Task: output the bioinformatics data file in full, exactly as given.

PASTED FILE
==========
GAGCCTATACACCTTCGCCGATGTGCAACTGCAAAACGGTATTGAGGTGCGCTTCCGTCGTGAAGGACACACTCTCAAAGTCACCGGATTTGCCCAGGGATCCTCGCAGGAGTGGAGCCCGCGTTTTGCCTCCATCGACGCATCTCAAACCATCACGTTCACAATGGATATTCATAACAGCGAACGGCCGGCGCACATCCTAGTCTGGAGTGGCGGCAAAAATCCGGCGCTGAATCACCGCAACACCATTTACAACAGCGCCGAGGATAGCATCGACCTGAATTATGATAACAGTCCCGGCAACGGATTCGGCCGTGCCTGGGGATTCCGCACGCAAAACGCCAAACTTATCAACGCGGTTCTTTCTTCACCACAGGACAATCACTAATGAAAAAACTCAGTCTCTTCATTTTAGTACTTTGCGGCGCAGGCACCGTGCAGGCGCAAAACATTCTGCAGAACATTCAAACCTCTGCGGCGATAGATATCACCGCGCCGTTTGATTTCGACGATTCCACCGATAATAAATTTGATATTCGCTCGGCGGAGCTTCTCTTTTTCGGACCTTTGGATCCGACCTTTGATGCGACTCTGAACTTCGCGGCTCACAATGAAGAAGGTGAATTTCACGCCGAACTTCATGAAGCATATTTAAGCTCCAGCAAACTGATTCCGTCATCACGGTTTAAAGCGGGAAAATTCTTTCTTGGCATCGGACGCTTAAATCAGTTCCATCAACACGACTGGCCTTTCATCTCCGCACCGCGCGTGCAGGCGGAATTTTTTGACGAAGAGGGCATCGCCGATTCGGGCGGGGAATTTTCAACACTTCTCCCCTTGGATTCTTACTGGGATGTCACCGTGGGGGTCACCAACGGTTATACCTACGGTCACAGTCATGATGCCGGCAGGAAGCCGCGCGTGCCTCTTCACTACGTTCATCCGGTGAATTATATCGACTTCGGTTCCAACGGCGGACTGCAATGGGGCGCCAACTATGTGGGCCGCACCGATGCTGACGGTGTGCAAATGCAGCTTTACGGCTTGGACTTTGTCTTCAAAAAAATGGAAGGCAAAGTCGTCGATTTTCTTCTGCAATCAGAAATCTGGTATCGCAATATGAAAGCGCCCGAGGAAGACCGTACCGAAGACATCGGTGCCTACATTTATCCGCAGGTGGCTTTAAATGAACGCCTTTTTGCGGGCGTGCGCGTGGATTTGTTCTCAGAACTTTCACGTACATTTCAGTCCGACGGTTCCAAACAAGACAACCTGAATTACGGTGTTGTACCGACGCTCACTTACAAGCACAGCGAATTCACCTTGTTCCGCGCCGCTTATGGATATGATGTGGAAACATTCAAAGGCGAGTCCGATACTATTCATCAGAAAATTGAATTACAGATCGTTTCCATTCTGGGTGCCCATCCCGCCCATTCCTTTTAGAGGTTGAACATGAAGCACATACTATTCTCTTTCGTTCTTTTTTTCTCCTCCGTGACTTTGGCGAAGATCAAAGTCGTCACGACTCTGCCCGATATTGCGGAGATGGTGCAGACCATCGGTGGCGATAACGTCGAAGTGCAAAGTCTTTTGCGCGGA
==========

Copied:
GAGCCTATACACCTTCGCCGATGTGCAACTGCAAAACGGTATTGAGGTGCGCTTCCGTCGTGAAGGACACACTCTCAAAGTCACCGGATTTGCCCAGGGATCCTCGCAGGAGTGGAGCCCGCGTTTTGCCTCCATCGACGCATCTCAAACCATCACGTTCACAATGGATATTCATAACAGCGAACGGCCGGCGCACATCCTAGTCTGGAGTGGCGGCAAAAATCCGGCGCTGAATCACCGCAACACCATTTACAACAGCGCCGAGGATAGCATCGACCTGAATTATGATAACAGTCCCGGCAACGGATTCGGCCGTGCCTGGGGATTCCGCACGCAAAACGCCAAACTTATCAACGCGGTTCTTTCTTCACCACAGGACAATCACTAATGAAAAAACTCAGTCTCTTCATTTTAGTACTTTGCGGCGCAGGCACCGTGCAGGCGCAAAACATTCTGCAGAACATTCAAACCTCTGCGGCGATAGATATCACCGCGCCGTTTGATTTCGACGATTCCACCGATAATAAATTTGATATTCGCTCGGCGGAGCTTCTCTTTTTCGGACCTTTGGATCCGACCTTTGATGCGACTCTGAACTTCGCGGCTCACAATGAAGAAGGTGAATTTCACGCCGAACTTCATGAAGCATATTTAAGCTCCAGCAAACTGATTCCGTCATCACGGTTTAAAGCGGGAAAATTCTTTCTTGGCATCGGACGCTTAAATCAGTTCCATCAACACGACTGGCCTTTCATCTCCGCACCGCGCGTGCAGGCGGAATTTTTTGACGAAGAGGGCATCGCCGATTCGGGCGGGGAATTTTCAACACTTCTCCCCTTGGATTCTTACTGGGATGTCACCGTGGGGGTCACCAACGGTTATACCTACGGTCACAGTCATGATGCCGGCAGGAAGCCGCGCGTGCCTCTTCACTACGTTCATCCGGTGAATTATATCGACTTCGGTTCCAACGGCGGACTGCAATGGGGCGCCAACTATGTGGGCCGCACCGATGCTGACGGTGTGCAAATGCAGCTTTACGGCTTGGACTTTGTCTTCAAAAAAATGGAAGGCAAAGTCGTCGATTTTCTTCTGCAATCAGAAATCTGGTATCGCAATATGAAAGCGCCCGAGGAAGACCGTACCGAAGACATCGGTGCCTACATTTATCCGCAGGTGGCTTTAAATGAACGCCTTTTTGCGGGCGTGCGCGTGGATTTGTTCTCAGAACTTTCACGTACATTTCAGTCCGACGGTTCCAAACAAGACAACCTGAATTACGGTGTTGTACCGACGCTCACTTACAAGCACAGCGAATTCACCTTGTTCCGCGCCGCTTATGGATATGATGTGGAAACATTCAAAGGCGAGTCCGATACTATTCATCAGAAAATTGAATTACAGATCGTTTCCATTCTGGGTGCCCATCCCGCCCATTCCTTTTAGAGGTTGAACATGAAGCACATACTATTCTCTTTCGTTCTTTTTTTCTCCTCCGTGACTTTGGCGAAGATCAAAGTCGTCACGACTCTGCCCGATATTGCGGAGATGGTGCAGACCATCGGTGGCGATAACGTCGAAGTGCAAAGTCTTTTGCGCGGA